Planning on painting a ceiling but aren’t even sure the difference between ceiling paint vs. wall paint? Have all your questions answered in this post!
Ceiling Paint vs. Wall Paint – Is there even a difference?
Luckily we have only had to paint a ceiling once, but while we are talking about opening up our wall between the living room and kitchen, we will most likely be taking out the drywall in the ceiling because we have to add a steel beam and can lights.
This means we’ll be painting a ceiling again, which got me down the rabbit hole of researching ceiling paint. I learned a lot of things I thought might be helpful for you if you’re trying to figure out the difference between ceiling paint vs. wall paint, if there even is one.
(Hint: There are definitely differences).
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What Is Ceiling Paint?
Ceiling paint is more viscous (thicker) than wall paint. Most ceiling paint is latex-based and is designed to have a smooth, even finish that can be easily applied. Ceiling paint is typically available in either a flat or a low-gloss sheen.
One of the benefits of ceiling paint is that it is formulated to resist staining and soiling from smoke and cooking vapors, whereas wall paint is not. Ceiling paint is also designed to resist mildew.
You can usually get away with only painting one coat with ceiling paint because of its higher viscosity, and ceiling paint is also made to dry quicker.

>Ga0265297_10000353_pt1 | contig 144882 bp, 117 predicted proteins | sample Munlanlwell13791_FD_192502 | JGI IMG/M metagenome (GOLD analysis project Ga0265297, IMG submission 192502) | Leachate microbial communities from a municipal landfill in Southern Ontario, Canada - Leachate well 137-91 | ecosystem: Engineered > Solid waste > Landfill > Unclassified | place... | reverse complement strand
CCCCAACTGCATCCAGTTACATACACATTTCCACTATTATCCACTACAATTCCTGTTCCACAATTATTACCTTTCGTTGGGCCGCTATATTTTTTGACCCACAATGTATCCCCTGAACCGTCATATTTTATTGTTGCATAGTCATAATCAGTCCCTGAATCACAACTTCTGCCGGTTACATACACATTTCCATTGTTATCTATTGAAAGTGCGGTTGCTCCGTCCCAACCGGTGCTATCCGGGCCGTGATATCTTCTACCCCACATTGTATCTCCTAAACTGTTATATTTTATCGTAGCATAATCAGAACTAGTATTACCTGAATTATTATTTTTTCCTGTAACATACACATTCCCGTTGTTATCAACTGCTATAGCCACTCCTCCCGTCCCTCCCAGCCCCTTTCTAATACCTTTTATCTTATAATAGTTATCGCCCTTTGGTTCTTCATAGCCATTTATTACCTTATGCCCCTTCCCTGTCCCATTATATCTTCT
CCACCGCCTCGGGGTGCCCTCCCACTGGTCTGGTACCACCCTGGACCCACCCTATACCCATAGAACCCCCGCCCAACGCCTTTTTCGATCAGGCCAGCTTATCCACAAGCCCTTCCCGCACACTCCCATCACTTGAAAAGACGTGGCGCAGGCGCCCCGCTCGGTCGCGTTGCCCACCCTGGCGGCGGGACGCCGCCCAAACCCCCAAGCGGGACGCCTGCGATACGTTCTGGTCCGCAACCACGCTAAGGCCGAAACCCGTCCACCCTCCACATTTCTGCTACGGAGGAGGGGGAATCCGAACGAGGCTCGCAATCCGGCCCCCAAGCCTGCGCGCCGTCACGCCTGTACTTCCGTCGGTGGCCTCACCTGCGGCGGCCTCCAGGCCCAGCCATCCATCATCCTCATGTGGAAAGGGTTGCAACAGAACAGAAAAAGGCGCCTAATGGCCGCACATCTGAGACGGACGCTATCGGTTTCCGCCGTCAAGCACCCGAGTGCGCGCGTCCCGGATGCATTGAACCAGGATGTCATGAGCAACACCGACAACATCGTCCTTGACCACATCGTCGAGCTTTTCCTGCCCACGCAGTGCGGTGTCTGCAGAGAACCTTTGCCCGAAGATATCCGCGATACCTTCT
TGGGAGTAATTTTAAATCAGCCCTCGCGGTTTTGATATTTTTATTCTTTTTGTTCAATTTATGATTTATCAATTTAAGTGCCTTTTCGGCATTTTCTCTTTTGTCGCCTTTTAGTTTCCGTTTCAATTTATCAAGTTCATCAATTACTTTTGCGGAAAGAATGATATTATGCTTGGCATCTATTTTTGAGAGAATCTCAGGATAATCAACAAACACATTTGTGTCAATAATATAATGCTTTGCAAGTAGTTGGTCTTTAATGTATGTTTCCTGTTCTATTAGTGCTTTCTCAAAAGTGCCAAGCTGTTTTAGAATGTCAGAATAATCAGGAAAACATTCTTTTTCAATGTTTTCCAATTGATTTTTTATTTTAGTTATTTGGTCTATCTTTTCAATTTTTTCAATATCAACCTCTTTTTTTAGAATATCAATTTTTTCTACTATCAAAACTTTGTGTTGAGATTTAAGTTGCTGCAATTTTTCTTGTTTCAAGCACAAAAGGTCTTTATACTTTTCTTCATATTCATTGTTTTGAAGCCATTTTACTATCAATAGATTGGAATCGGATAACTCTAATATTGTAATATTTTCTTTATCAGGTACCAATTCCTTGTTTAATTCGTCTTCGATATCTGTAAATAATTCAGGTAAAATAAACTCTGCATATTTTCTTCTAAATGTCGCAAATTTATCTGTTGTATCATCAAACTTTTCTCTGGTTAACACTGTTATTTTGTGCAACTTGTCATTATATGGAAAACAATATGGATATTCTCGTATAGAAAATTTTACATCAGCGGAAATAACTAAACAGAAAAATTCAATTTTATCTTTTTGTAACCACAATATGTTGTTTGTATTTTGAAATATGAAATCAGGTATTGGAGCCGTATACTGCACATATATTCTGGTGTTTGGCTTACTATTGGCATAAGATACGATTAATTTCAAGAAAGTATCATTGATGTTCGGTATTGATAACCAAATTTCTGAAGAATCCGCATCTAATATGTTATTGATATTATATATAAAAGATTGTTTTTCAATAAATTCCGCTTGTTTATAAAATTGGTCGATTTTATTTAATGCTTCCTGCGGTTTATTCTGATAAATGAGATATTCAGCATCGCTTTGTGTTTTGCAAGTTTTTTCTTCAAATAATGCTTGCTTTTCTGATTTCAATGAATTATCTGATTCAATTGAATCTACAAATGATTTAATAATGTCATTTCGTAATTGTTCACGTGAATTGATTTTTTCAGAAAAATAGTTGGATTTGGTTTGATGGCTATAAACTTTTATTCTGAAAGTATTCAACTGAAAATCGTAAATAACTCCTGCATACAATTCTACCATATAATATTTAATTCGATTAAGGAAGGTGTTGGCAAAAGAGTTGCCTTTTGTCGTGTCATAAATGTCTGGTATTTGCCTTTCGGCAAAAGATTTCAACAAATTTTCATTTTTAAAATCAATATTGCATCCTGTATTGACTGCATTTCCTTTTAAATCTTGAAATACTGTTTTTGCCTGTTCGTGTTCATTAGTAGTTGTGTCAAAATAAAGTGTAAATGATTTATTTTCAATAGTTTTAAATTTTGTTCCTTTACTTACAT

When discussing ceiling paint vs. wall paint, typical latex wall paint is much thinner in consistency.
Is Flat White Paint the Same as Ceiling Paint?
I wanted to know whether or not flat white paint was the same as ceiling paint.
The answer is not exactly. Flat white ceiling paint will generally work in most homes. It has a matte finish and hides imperfections, which you want in a ceiling paint.
Wall paint also comes in a flat white finish, but it’s not marketed as ceiling paint for a few reasons. This is primarily because ceiling paint has less sheen so that light reflection is minimized. Too much gloss on ceiling paint will reflect light all over the ceiling.
Wall paint is not always a good idea to use on a ceiling because it may create too much brightness on the ceiling. If you really want to use flat white on your ceiling, that’s fine. Just know it wasn’t designed for that type of application.
Can You Use Wall Paint on the Ceiling?
You can technically use wall paint on a ceiling if you want. There just may be some drawbacks to doing this.
It’s not going to be as thick, which means you’ll probably have more drips than if you were to use actual ceiling paint. There will either be more prep work on the front end, or you’ll have a lot more splatter and stuff to clean up on the back end.
Ceiling paint is thicker consistency (more viscous) than wall paint, so if you want to use the wall paint on your ceiling, be prepared for drips everywhere.
This may be your best option if you have textured ceilings like popcorn or another texture. It may also be a better option if you use a paint sprayer rather than a paint roller.
Though ceiling paint cannot cover every single type of stain, it’s significantly better at doing so than your typical wall paint. Some brands of wall paint, like my favorite brand I used in the girls’ room and in our primary closet makeover, are formulated to be durable, easily wiped/cleaned, and technically could be used on a ceiling just as well as a paint specifically designed for a ceiling.
Can You Use Ceiling Paint On The walls?
Using ceiling paint on a wall can make the painting process as a whole go a lot smoother, as it minimizes the time needed to fix noticeable drip spots because of its thickness.
However, you are very much limited in colors when it comes to ceiling paint because it’s typically designed for, as you may have guessed, ceilings.
So yes, you can use ceiling paint on interior walls. That said, the result is better when you use ceiling paint as a primer.